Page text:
Scientists implant false memories into brains of mice
Scientists found they could reactivate a false recollection at will by manipulating the light pulses to part of the brain where it was stored
Scientists have implanted a false memory in the brains of mice, hoping the experiment will shed light on the well-documented phenomenon whereby people "remember" events or experiences that have never happened.
False memories are a major problem with witness statements in courts of law. Defendants have often been convicted of offences based on witness testimony, only to have their convictions later overturned when DNA or other evidence is brought to bear.
The latest advances in studying manipulated memories in the laboratory were reported in the Science journal by US and Japanese researchers at the Massachusetts Institute of Technology.
According to lead author Susumu Tonegawa of MIT, the method involves recognising the brain cells that are changed physically and chemically during the formation of a memory, known as an engram.
"Whether it's a false or genuine memory, the brain's neural mechanism underlying the recall of the memory is the same," said Tonegawa, a 1987 Nobel laureate and director of the RIKEN-MIT Centre for Neural Circuit Genetics. "Our experiments provide the first animal model in which false and genuine memories can be investigated at the memory engram level."
Tonegawa and colleagues showed they could identify the cells for a specific memory in the hippocampus (a part of the brain central to memory-making) of mice and programme the engram to respond to pulses of light, known as optogenetics.
Researchers placed the mice in a peaceful place, Box A, and isolated the animals' brain response to that secure setting. Then, they placed the mice in Box B and reactivated the secure memory while delivering a shock to the mice's feet.
When researchers returned the mice to Box A, the mice froze with fear, signifying they remembered something bad happening there, even though it had not.
Scientists found they could reactivate the false memory at will by manipulating the light pulses to the part of the brain where the memory was stored.
They could also see the false memory stimulated other parts of the brain, such as the amygdala, where active fear responses are based. "To the animal, the false memory seems to have felt like a real memory," said co-author Xu Liu.
Learning how to turn on false memories may also help scientists figure out how to temporarily turn off - or even permanently erase - bad memories, he added.
According to Bill Klemm, senior professor of neuroscience at Texas A&M University, the research could help treat conditions like post-traumatic stress.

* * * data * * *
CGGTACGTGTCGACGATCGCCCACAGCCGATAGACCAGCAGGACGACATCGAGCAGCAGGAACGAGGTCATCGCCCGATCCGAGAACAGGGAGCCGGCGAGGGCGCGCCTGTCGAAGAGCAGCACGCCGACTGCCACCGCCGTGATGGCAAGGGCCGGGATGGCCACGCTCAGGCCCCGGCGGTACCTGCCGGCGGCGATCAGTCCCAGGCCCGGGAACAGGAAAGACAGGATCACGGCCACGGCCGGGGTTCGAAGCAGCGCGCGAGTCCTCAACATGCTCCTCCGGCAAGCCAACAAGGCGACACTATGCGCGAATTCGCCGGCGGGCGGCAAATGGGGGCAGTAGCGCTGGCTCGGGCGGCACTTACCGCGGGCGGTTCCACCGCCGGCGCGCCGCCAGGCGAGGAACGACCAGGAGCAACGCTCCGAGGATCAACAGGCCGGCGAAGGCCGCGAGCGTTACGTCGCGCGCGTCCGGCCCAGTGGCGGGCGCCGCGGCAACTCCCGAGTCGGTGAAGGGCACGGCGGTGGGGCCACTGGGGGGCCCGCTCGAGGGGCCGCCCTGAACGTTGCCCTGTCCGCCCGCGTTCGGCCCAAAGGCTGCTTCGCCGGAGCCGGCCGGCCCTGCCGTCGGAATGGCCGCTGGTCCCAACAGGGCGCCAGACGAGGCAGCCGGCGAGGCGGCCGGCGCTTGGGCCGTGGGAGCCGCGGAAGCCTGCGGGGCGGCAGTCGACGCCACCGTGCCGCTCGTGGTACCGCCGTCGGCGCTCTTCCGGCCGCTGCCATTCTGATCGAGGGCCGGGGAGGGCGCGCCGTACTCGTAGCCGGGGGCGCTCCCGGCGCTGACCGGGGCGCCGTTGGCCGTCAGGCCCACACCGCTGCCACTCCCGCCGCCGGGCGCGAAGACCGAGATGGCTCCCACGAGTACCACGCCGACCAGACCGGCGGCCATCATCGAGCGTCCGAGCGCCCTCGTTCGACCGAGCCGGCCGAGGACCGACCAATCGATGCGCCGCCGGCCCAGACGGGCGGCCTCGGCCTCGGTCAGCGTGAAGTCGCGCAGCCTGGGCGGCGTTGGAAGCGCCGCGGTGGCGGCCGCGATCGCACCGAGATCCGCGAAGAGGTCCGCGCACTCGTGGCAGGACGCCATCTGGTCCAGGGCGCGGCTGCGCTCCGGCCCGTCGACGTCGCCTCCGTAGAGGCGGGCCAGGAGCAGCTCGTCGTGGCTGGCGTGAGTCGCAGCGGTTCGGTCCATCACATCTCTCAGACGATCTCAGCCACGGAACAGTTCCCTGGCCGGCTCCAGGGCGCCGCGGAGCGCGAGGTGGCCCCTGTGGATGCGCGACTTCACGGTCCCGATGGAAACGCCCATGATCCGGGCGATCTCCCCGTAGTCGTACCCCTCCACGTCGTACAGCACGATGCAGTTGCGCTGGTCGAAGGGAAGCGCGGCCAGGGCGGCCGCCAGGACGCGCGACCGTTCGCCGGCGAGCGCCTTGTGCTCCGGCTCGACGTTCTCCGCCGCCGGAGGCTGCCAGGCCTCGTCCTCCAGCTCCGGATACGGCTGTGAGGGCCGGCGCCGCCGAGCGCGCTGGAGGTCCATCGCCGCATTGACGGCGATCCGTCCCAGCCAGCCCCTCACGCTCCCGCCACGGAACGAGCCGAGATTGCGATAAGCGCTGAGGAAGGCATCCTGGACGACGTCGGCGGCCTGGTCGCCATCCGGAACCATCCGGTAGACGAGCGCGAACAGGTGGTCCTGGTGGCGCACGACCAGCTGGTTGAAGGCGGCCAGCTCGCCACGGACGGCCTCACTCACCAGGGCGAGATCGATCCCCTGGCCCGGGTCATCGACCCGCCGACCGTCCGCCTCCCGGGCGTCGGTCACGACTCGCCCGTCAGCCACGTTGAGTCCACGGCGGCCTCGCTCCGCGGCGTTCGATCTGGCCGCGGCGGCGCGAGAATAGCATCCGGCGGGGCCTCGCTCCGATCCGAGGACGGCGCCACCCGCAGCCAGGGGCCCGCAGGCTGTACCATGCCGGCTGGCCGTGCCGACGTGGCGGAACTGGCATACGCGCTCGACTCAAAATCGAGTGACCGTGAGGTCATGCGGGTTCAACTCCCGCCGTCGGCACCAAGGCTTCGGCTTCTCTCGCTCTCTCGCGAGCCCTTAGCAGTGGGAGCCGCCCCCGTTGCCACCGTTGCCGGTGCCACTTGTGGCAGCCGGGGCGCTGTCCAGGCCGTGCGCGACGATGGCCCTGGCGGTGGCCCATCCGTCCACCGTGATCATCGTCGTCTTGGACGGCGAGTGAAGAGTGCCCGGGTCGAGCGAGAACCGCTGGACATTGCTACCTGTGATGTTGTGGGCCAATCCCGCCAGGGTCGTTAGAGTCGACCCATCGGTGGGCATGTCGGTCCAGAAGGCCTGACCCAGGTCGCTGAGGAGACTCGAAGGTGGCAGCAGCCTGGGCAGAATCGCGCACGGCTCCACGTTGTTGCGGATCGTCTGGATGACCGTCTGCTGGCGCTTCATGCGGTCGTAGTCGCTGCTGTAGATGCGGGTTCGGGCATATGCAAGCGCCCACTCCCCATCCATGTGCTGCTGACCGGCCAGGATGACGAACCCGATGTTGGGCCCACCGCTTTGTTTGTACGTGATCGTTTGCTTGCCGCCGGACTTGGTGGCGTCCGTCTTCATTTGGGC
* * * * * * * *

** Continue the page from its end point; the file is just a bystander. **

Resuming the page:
"False memory is a big deal. It comes up in criminal trials and post-traumatic stress syndrome, all sorts of things. This paper is important in that here is an animal model where you can do things you can't do in people," said Klemm who did not take part in the study.
However, the study offers only a first glance at how these processes may work in humans, since the lives of lab mice are much less complicated, and the memory span studied was short, he added.
"There was only a one-day interval in between each condition," said Klemm.
"In a real world situation, such as eyewitnesses at a crime, days or weeks or months may elapse between the different contexts and a lot of intervening things may happen."
Elizabeth Loftus, a distinguished professor of psychology at the University of California-Irvine, said she found the research "kind of exciting" because it appeared to answer a key question raised by critics.
"When you work with humans you do have a concern about what we in psychology call demand characteristics - the idea that humans are giving you the response they think you would like to hear," she said. "That is probably not true for mice."
Besides, not all false memories are harmful. Loftus said this flexibility allowed humans to self-correct after misremembering something, and even helps us plan for the future.
"Even without external influence, people remember that their grades were better than they were, or that they voted in elections that they didn't vote in, or that their kids walked and talked at an earlier age than they really did," she said.
"These self-enhancing memory distortions allow people to feel better about themselves."
MIT researchers said they were planning more study of how false memories were created, and whether they could extend to memories for objects, food, or even companions.
Agence France-Presse, The Guardian